|Sara Porkalob and duck heads (Truman Buffett)|
|Jose Amador (Truman Buffett)|
Solo pieces are often stories that you've never heard before. They don't have to be "true" or autobiographical, but as with many types of writing, solo pieces are written by people who write "what they know."
Sometimes, a one-person show will be performed only as one person, and sometimes the performer becomes multiple people in the story. In the recent "festival," Locally Grown, Jose Amador performs as himself throughout his piece and only becomes his father for a moment. In contrast, Sara Porkalob becomes many characters in a flurry of quick changes that sometimes are accomplished by slight movements from one side to another.
Both of these plays are autobiographical and both deal with cultures and families and traditions far from the white-bread American norm (she says tongue just a bit in cheek). Jose tells about returning for a visit to family in Puerto Rico and shares his growing emotional connection with a land he left. Sara recreates a bit of family history as she becomes her grandmother and tells a rather amazing tale of Filipino gangsters and single motherhood and hints at even more.
Both modes are part of solo performing tradition, and only the story to be told dictates what form it should take. But there is a special responsibility that solo performers take on because, of course, they are the only people on stage for the entire performance. It takes a certain extra self-confidence to command that attention and believe that what you have to say is worth the audience's time.
Jose's production is entitled El Hijo Prodigo (Prodigal Son). He takes the audience on a journey of the sights and sounds of Puerto Rico, the food, the family and the comraderie. His telling seduces the audience into feeling his feelings and connecting with aspects of Puerto Rico that tourists are not likely to find.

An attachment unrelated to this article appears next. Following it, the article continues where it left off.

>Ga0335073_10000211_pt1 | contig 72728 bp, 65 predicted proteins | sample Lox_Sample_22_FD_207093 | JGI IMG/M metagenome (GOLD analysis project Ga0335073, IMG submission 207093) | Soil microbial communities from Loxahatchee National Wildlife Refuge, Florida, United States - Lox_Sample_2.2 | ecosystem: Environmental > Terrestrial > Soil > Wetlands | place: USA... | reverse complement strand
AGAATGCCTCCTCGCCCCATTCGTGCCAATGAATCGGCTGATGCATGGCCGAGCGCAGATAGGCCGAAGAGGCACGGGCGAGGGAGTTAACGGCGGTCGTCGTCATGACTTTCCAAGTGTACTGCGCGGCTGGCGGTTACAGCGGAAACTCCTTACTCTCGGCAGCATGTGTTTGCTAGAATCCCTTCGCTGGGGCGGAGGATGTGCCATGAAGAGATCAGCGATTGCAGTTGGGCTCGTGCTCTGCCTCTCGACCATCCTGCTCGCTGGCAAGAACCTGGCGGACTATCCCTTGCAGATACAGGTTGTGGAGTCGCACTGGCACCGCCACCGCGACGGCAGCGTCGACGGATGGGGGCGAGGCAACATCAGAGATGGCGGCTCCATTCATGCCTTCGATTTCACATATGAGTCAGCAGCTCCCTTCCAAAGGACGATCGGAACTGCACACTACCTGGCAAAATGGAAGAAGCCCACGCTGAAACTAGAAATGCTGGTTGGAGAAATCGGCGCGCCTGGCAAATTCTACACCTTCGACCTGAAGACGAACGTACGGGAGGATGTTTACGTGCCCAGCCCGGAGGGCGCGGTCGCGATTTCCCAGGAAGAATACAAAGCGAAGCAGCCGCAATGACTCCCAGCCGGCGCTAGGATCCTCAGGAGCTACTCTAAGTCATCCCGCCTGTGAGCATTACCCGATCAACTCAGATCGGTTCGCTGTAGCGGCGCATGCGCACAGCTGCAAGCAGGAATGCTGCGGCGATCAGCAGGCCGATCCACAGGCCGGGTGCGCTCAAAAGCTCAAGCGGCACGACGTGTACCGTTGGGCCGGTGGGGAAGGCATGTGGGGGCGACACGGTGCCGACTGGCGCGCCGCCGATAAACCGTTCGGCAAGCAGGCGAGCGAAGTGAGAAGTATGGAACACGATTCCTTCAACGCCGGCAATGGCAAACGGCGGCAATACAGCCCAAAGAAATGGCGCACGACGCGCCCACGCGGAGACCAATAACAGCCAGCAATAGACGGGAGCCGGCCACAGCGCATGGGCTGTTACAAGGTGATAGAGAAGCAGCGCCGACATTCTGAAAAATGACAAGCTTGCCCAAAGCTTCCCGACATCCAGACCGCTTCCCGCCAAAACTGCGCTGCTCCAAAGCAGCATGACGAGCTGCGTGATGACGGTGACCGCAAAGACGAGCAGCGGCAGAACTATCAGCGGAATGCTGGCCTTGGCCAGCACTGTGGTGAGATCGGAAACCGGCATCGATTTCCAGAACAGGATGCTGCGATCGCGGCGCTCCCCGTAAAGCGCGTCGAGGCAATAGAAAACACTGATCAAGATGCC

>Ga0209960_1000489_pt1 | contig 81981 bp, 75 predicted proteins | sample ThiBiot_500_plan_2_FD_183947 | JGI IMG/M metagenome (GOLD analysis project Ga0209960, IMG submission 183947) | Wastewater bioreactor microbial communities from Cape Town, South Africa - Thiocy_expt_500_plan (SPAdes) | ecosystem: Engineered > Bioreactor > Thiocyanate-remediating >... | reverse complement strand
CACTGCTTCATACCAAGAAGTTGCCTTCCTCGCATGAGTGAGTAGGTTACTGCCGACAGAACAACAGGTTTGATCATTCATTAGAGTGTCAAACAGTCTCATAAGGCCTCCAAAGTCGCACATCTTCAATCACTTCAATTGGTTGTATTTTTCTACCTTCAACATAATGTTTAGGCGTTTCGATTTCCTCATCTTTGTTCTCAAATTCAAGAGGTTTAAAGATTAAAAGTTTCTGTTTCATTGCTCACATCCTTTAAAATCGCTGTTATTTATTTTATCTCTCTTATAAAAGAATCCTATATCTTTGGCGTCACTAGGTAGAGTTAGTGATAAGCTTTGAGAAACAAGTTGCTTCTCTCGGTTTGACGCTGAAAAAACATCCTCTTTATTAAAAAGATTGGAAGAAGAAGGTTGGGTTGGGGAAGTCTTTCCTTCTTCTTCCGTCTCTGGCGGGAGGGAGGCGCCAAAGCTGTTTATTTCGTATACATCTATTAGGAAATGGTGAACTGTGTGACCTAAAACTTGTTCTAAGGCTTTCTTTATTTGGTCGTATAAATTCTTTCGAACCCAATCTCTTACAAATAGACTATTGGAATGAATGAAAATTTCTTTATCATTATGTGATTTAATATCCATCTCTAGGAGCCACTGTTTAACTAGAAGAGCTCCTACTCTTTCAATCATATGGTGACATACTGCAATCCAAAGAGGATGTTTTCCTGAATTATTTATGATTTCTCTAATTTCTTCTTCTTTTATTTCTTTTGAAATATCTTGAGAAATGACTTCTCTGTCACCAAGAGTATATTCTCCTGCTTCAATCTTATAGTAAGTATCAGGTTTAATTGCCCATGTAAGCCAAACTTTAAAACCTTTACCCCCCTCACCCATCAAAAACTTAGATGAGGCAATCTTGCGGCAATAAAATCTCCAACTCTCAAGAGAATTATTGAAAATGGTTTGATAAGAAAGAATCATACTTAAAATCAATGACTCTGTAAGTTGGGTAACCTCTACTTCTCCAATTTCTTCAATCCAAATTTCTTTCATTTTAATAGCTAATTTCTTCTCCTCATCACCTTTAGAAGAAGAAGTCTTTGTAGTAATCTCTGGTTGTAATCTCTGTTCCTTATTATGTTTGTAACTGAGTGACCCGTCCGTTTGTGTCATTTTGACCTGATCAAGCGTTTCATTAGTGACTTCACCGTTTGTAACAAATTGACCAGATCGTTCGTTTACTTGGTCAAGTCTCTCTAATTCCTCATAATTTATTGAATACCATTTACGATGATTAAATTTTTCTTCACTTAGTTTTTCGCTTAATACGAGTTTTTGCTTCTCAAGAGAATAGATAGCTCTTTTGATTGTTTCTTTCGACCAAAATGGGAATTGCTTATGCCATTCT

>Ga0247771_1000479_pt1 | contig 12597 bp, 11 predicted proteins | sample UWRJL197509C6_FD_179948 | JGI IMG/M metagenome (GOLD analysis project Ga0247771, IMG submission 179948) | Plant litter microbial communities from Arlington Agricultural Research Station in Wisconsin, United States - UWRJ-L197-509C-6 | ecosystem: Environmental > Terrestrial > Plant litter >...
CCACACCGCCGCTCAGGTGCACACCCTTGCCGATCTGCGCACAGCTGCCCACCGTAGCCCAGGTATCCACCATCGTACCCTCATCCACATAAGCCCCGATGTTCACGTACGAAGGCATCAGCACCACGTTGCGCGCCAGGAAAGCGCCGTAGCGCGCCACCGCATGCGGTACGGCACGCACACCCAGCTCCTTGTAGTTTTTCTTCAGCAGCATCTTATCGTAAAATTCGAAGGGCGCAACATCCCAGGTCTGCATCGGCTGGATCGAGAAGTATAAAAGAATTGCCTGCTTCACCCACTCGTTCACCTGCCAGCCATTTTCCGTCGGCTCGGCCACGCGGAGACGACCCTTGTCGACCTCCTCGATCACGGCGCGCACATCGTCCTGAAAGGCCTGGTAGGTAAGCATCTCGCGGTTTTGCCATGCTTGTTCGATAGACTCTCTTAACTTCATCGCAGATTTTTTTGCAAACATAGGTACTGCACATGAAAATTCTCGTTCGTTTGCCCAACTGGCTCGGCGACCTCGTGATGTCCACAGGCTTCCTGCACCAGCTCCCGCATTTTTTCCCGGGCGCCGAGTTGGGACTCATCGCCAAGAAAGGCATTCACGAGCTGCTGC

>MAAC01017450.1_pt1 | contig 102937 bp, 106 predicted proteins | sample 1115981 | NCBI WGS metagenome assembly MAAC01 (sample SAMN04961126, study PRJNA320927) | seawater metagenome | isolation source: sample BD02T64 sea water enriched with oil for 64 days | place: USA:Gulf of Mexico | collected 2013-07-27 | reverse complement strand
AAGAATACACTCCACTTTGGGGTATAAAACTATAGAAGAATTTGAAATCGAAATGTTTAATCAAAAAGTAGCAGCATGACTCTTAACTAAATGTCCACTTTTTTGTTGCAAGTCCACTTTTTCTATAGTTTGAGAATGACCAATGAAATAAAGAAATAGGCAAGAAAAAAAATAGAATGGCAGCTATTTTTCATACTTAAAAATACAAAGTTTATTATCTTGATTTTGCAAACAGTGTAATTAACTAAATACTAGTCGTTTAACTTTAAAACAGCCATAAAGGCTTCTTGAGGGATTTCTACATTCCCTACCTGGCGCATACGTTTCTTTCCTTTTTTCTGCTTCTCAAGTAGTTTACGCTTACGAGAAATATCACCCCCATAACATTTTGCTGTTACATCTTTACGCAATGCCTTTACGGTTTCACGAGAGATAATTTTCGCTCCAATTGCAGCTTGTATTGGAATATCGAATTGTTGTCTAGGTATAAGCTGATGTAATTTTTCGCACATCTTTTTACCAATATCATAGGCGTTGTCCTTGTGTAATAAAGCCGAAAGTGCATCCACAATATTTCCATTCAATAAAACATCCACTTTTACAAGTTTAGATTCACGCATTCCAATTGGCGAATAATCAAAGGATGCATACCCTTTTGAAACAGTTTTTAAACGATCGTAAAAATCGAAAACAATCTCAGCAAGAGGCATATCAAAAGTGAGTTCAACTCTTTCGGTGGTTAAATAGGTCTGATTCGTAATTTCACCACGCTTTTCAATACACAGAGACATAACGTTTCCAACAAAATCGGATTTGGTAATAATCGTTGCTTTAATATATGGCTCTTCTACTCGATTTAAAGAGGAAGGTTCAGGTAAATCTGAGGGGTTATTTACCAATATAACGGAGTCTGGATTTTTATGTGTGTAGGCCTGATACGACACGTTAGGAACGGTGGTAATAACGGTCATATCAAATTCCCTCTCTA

Sara's production is Dragon Lady. She becomes her grandmother on her grandmother's 75th birthday. Loathe to join the celebration upstairs that she doesn't really want, Grandma convinces Sara to stay downstairs by promising her a story no one else knows.
Sara then shares with us the story of her mother's birth, shrouded in secrets and danger, though we've already seen (through Sara's recreation) her mother and sisters planning the birthday party, so we are assured of a relatively happy ending.
Each production is a soul-satisfying experience. Jose's can be seen tonight and tomorrow. Sara's is completed, but her plan, before perhaps exploring the various international fringe festivals, is to bring the piece back to Theatre Off Jackson for their Solo Performance Festival at the end of March. (It's not clear at this time when Jose might perform his piece again.)
Sara's piece is a whirlwind of story-telling. She becomes her mother, two aunts and grandmother on a car ride, and various people from her grandmother's past as a young Filipino bathroom scrubber with few prospects, falling in love with a mystery man and finding out she's picked the absolute wrong guy.
She demonstrates her grandmother's ability to sing (by demonstrating her own) and weaves a tale so amazing you might not believe that it's true at all. There is no time to think, for the audience. Just to hold on for the ride.
We have a wealth of solo performers here and teachers like Keira Macdonald (a solo performer herself) to mentor those who would like to try it out. Those who are presenting their fully developed pieces, whether it's Locally Grown or SPF, are certainly worth gambling on!